Jose Rojas d Brad Shopieray 12-10, 11-6, 11-9
Great play from the young lefty against a tough opponent. In game one, Brad had victory within his grasp and just needed to close it out at 10-7, but Jose fought hard to get some points. Brad could not get that last point and ended up dropping this game, 12-10.
Rojas took control of this match in game 2 and put the pressure on Brad to make shots. Jose had some incredible gets and Brad struggled to get his drive serves into play. This game was not as close as the first, as Jose won, 11-6.
Game three was the last chance for Brad to take a game off the number 4 ranked player. This game was very close in the beginning; both players had 2 points. Brad and Jose missed some key shots in this game. Brad had some words for the referee after a few calls he disagreed with. He had trouble getting serves into play and tried his best to forget about the “bad” calls. Shopieray took an 8-5 lead, but Jose charged forward and brought it to 8-8. Brad fought hard in this one, but ended up losing this game and the match, 11-9.
Andy Hawthorne d Anthony Hererra 11-9, 12-10, 10-12, 11-1
What a very exciting matchup! Both players had great gets and put forth tremendous effort. Game one was a close battle, but Hawthorne was able to pull away to 10-8. Andy has some trouble closing this game, but after some back and forth play, took game one 11-9.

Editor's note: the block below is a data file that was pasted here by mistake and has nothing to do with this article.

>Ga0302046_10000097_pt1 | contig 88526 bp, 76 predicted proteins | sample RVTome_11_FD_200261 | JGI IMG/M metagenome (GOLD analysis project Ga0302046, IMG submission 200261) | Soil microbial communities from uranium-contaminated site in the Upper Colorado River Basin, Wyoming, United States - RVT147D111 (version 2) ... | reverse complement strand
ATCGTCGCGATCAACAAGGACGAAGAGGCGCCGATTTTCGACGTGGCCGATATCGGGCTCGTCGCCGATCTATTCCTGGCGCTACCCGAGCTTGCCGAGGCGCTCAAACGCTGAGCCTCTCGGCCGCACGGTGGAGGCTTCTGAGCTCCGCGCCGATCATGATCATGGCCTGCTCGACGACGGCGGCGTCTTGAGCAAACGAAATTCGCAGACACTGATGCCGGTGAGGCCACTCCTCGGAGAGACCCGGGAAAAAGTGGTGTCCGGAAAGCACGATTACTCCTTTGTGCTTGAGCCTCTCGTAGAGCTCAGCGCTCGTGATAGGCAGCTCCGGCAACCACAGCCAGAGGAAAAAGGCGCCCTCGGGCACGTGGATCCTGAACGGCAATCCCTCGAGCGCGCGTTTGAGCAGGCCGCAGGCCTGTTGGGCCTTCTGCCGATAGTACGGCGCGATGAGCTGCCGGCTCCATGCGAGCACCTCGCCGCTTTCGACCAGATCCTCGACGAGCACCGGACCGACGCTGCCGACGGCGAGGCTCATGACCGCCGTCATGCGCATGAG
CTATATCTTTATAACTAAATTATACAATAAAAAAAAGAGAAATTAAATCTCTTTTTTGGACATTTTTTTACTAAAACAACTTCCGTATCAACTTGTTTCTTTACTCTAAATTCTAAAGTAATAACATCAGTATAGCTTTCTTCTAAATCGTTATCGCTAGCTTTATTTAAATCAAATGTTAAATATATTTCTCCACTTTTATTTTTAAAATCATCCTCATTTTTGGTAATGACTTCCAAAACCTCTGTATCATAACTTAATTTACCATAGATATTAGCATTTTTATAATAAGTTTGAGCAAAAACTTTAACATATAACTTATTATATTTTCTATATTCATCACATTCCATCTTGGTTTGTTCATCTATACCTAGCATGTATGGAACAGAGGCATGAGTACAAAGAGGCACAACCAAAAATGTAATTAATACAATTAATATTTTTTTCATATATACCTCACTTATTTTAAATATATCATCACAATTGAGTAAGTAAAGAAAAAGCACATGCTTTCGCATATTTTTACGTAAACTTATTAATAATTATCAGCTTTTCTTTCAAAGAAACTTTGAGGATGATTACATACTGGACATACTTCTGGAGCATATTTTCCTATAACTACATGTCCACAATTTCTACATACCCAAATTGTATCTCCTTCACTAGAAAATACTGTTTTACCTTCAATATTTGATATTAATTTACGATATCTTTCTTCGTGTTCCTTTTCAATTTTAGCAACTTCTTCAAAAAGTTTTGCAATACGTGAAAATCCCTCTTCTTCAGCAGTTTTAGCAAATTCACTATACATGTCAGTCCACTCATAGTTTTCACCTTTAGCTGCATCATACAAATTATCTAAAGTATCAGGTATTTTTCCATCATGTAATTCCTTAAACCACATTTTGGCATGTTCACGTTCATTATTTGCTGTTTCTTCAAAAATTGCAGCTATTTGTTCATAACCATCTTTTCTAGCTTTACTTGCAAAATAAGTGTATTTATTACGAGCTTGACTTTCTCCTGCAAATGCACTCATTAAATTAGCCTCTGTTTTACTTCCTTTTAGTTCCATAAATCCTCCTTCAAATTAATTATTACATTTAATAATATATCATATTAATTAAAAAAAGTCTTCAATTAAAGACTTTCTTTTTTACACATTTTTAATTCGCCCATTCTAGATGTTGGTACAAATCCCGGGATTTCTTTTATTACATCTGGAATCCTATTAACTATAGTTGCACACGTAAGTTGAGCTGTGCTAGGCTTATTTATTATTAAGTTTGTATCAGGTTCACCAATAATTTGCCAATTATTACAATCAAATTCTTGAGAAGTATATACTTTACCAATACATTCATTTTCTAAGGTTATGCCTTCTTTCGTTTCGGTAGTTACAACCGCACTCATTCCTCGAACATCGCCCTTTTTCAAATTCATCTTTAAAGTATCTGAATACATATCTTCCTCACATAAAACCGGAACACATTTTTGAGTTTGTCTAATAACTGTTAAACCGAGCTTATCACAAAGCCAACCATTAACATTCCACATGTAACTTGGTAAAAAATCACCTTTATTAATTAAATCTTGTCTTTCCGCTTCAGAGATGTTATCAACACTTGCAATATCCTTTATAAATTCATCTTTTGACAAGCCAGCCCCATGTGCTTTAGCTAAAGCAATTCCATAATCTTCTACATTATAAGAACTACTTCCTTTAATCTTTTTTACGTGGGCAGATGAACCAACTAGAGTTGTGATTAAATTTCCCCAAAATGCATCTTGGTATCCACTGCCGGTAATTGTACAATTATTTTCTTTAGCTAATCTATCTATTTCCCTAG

Game two started with more of the same from both players. Another very close game, but Andy took this one as well, 12-10. Even though Andy took a two-game lead, this match definitely looked like it was going to be a five-gamer.
In Game three, Andy worked hard to close out this one and Anthony fought to take this to a game four. The two were neck and neck in this game and they both had some remarkable gets. Anthony showed that he really wanted to win this match and took game three, 12-10.
Anthony pulled out a game three win and he needed to take this game, but Andy took a quick 7-0 lead. Herrera cooled off between games and Hawthorne capitalized on it by taking game four and the match, 11-1.
Alvaro Beltran d Charlie Pratt 11-6, 11-5, 11-9
Great match in Salt Lake! Even though it was only a three-gamer, it felt much longer and both athletes were digging deep to string together points. Alvaro seemed to have Pratt exactly where he wanted him in game one and was able to hold Charlie to 6.